Take the 2-minute tour ×
Stack Overflow is a question and answer site for professional and enthusiast programmers. It's 100% free, no registration required.

(If you think another site on StackExchange or elsewhere is a better location to ask this type of question, please point me in the right direction.)

What do experienced developers use to figure out how the code of an existing application work, before being able to modify/add to it?

Is there a more productive way than going through line by line with pen/paper handy until you figure it out? I find it time-consuming, and difficult to keep the big picture and not get lost with details.

For instance, is there some application that would parse source code and somehow draw a diagram showing the logic in some kind of zoomable storyboard?

Thank you.

share|improve this question

2 Answers 2

Is there a more productive way than going through line by line with pen/paper handy until you figure it out?

Actually, "pencil & paper" is the best way to understand how the application works. Any tools may fasten up this process, but won't give you any universal answer to your questions - you will still have to analyze the picture, and analyzing takes much more time than just drawing this picture.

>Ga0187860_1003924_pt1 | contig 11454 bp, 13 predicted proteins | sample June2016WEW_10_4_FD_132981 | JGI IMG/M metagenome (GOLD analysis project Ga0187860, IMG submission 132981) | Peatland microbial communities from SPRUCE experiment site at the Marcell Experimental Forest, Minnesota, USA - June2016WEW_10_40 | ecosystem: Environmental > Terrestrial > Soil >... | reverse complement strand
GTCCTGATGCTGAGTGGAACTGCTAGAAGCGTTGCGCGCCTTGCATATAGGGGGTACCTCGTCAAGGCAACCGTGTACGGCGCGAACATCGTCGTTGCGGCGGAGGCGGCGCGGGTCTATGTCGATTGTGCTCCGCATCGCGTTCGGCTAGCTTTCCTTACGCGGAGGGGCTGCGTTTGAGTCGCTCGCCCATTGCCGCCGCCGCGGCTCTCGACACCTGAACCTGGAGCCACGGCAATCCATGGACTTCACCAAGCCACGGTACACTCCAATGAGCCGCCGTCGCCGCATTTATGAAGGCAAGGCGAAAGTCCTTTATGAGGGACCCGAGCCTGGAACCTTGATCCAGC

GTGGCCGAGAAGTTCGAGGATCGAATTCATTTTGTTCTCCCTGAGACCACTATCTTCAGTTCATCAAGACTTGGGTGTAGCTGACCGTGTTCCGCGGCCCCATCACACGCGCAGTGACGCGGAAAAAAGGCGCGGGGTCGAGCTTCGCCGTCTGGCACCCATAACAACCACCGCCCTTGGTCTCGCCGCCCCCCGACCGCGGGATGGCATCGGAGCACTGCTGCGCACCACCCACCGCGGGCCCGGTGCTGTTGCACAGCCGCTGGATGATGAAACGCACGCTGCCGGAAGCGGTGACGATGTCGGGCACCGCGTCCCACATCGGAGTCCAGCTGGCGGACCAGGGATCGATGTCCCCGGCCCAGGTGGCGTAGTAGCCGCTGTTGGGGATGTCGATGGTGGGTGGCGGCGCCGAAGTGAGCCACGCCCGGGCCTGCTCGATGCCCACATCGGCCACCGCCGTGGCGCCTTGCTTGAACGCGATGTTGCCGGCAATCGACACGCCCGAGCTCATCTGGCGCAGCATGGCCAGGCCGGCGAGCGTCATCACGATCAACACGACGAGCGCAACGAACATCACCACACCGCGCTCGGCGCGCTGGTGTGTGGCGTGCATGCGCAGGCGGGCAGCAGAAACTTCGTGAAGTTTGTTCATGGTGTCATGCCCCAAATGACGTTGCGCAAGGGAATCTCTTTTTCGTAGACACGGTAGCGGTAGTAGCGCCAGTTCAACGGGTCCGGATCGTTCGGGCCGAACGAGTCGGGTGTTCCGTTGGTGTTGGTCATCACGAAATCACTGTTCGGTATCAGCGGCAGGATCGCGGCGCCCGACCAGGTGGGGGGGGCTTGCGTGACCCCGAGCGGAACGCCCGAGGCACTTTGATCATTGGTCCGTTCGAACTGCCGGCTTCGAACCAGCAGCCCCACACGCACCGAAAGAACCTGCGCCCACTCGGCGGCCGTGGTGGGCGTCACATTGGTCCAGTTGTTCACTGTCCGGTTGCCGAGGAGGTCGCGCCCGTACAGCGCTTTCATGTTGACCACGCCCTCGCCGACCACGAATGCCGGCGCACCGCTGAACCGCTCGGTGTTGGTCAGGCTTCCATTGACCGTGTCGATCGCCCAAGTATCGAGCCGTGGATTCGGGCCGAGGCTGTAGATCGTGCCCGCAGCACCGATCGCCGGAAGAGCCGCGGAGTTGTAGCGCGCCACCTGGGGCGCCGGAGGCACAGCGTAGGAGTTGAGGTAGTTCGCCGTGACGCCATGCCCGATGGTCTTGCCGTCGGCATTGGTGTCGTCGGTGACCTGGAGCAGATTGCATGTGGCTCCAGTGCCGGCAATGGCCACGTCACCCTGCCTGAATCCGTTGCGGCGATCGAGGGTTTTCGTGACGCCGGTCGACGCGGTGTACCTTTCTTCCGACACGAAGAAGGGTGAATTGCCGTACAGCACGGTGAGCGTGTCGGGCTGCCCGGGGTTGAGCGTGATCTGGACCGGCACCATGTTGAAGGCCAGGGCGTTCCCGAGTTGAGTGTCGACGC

If you've got interest in methods, I'm using the following approach:

  1. Find the "top level" points of application (where user requests come in or like that);

  2. Dig down through code to the level you need.

Going through entire code line by line is almost never needed to understand the overall routine of some process in software, just take top-level elements and decompose them until black boxes used in analysis are small enough to understand what you need. Never try to decompose any "black box" you see until you really need smaller details. That's really rarely needed until you start adding and modifying the code. The goal is to know where to find the point to start bugfixing or implementing new features, not to remember every line of code in any component.

share|improve this answer

You won't find one tool that addresses all languages and systems. Be specific.

Also, take a look at earlier questions (search for e.g. "tools understand legacy").

share|improve this answer

Your Answer


By posting your answer, you agree to the privacy policy and terms of service.

Not the answer you're looking for? Browse other questions tagged or ask your own question.